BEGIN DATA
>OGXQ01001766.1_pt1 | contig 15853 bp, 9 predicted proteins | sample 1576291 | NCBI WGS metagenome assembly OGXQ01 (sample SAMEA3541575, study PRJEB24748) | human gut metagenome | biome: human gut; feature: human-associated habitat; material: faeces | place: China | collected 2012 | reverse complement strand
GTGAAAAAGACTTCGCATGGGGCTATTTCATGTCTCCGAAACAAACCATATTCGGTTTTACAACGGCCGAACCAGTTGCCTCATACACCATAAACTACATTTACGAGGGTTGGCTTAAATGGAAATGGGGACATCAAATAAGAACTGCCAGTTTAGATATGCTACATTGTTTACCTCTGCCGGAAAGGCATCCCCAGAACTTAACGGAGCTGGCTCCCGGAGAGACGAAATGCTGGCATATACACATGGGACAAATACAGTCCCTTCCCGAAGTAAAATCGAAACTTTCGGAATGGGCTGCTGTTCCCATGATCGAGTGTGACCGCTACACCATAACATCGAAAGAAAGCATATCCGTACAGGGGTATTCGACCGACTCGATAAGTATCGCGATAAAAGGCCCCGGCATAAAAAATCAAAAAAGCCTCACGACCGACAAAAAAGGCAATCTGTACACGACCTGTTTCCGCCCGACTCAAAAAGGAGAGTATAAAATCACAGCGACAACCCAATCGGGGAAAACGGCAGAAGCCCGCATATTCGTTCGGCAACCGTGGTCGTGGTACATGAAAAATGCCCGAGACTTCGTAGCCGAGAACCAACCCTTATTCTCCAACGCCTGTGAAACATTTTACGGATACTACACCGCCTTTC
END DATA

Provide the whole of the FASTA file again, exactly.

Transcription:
>OGXQ01001766.1_pt1 | contig 15853 bp, 9 predicted proteins | sample 1576291 | NCBI WGS metagenome assembly OGXQ01 (sample SAMEA3541575, study PRJEB24748) | human gut metagenome | biome: human gut; feature: human-associated habitat; material: faeces | place: China | collected 2012 | reverse complement strand
GTGAAAAAGACTTCGCATGGGGCTATTTCATGTCTCCGAAACAAACCATATTCGGTTTTACAACGGCCGAACCAGTTGCCTCATACACCATAAACTACATTTACGAGGGTTGGCTTAAATGGAAATGGGGACATCAAATAAGAACTGCCAGTTTAGATATGCTACATTGTTTACCTCTGCCGGAAAGGCATCCCCAGAACTTAACGGAGCTGGCTCCCGGAGAGACGAAATGCTGGCATATACACATGGGACAAATACAGTCCCTTCCCGAAGTAAAATCGAAACTTTCGGAATGGGCTGCTGTTCCCATGATCGAGTGTGACCGCTACACCATAACATCGAAAGAAAGCATATCCGTACAGGGGTATTCGACCGACTCGATAAGTATCGCGATAAAAGGCCCCGGCATAAAAAATCAAAAAAGCCTCACGACCGACAAAAAAGGCAATCTGTACACGACCTGTTTCCGCCCGACTCAAAAAGGAGAGTATAAAATCACAGCGACAACCCAATCGGGGAAAACGGCAGAAGCCCGCATATTCGTTCGGCAACCGTGGTCGTGGTACATGAAAAATGCCCGAGACTTCGTAGCCGAGAACCAACCCTTATTCTCCAACGCCTGTGAAACATTTTACGGATACTACACCGCCTTTC